Transportation network companies such as Uber, Lyft, and Bridj continue to aggressively pursue the development of new markets, lately through partnerships with transit agencies eager to close that first and last mile gap. However, if people begin to rely on TNCs for every leg of a trip, skipping the bus or train, transit could also be hurt. In an effort to maximize the potential benefits of working with TNCs, the American Public Transit Association has sought to identify opportunities for productive partnerships that can enhance the utility of transit, rather than diminish it.
Recent news reports and studies have outlined changes in how Millenials travel and live. These have focused on the implications for all transportation modes as well as land use and economic activity. This APTA/TCRP report seeks to further understand the mindsets behind the trends and understand their implications for public transportation in the United States. This study utilizes a mixture of in-depth interviews in five cities and a survey of 1,000 people in six cities that are representative of the types of cities Millennials find attractive.
After suing dozens of transit agencies and hundreds of private companies, patent troll company ArrivalStar could be hitting the wall. The United States Patent and Trademark Office has drastically narrowed the patent owned by the company after the Electronic Frontier Foundation filed a formal request to reexamine the patent’s legitimacy. The American Public Transit Association also filed a lawsuit in federal court seeking to halt frivolous patent infringement claims against public transit systems throughout the country and claiming that ArrivalStar’s lawsuits are invalid under the 11th Amendment.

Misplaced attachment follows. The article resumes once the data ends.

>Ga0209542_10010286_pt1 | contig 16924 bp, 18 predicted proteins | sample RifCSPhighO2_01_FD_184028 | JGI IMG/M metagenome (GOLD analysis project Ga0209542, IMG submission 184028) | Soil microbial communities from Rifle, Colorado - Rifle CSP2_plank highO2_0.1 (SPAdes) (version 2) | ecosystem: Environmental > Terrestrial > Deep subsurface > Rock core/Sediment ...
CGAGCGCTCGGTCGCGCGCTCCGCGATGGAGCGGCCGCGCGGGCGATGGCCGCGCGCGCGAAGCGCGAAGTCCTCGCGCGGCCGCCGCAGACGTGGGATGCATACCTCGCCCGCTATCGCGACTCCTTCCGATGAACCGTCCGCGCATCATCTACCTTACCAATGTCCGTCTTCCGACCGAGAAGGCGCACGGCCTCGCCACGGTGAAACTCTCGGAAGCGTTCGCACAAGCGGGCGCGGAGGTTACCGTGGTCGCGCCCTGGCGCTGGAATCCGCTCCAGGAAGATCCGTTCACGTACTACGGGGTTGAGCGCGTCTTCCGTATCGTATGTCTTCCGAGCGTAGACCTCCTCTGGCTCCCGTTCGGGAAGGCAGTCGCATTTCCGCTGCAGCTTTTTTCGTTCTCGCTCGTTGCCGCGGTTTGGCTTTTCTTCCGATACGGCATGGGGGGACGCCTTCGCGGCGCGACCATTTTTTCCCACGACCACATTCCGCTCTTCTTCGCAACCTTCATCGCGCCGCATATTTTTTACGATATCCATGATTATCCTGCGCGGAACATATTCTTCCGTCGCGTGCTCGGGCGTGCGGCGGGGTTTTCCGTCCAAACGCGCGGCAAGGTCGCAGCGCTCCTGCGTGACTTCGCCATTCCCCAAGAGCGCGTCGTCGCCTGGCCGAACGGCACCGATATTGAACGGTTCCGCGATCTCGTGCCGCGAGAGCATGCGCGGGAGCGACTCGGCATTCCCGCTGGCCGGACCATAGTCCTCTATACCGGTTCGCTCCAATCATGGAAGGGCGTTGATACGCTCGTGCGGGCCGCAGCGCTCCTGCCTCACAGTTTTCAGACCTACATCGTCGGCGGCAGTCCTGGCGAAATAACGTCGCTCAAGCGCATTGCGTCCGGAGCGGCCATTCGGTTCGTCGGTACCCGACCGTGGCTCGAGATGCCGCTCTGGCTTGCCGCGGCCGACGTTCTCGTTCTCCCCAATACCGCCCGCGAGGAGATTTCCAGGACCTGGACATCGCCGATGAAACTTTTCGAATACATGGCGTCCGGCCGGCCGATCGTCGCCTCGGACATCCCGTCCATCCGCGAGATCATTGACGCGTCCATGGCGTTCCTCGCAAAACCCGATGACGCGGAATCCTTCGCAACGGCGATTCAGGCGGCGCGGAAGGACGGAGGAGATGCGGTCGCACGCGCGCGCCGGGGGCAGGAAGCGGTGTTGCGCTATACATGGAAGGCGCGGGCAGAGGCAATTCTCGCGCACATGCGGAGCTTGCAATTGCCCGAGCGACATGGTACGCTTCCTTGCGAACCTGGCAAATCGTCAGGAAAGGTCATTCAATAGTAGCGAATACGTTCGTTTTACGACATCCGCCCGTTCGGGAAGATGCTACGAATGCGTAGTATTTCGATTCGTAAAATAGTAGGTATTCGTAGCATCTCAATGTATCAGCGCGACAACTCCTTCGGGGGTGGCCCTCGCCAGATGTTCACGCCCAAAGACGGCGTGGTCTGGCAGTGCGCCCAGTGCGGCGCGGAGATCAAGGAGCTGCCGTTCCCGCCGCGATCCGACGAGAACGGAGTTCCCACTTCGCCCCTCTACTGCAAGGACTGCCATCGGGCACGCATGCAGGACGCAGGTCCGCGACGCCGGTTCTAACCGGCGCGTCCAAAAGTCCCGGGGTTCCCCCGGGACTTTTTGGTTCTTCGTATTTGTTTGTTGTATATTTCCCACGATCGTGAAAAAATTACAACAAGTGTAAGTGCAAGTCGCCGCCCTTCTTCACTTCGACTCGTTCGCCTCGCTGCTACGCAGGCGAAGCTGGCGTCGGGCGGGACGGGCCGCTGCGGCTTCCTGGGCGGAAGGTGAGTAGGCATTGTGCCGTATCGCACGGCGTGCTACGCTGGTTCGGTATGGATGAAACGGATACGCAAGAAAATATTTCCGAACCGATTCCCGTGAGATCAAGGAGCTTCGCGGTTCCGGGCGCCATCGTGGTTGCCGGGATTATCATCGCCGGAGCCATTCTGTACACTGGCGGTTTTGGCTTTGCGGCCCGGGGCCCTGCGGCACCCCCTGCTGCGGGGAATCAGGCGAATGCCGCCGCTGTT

AAA’s recently released report on the cost of owning and operating a car estimates a mid-sized sedan carries an average operating cost of 60.8 cents per mile, or $9,122 a year. While auto use continues to increase in cost and trend downward, bicycling, walking, and transit modes are all on the rise. The economic incentive to reduce auto use is likely combining with other national trends showing a downward trend in per-capita vehicle miles traveled.
As per-capita VMT has begun to decline, an increasing number of people are riding the nation’s transit systems. According to APTA (American Public Transportation Association), transit ridership in the first quarter of 2012 increased 5 percent over 2011 levels.
According to new figures from APTA, 2011 transit ridership is at the second highest level since 1957, only higher in 2008, when gas topped four dollars per gallon. An improving economy, rising gas prices, and easy access to transit information via mobile apps are credited as three reasons for the continued rise in transit use. Ridership grew in large, medium and small communities, showing strong support for transit.
Price increases in gasoline cause related increases in transit ridership. This report provides a model that projects future increases in transit ridership that will accompany rises in gasoline prices. Download the full report here.
This report summarizes the survey results from transit agencies that asked how they coped with decreased state and local funding following the recession. Download the full report here.
The report focuses on the state of public transportation in America, and offers analysis of issues important to private investors when they weight the potential for investment into the expansion or maintenance of a transit …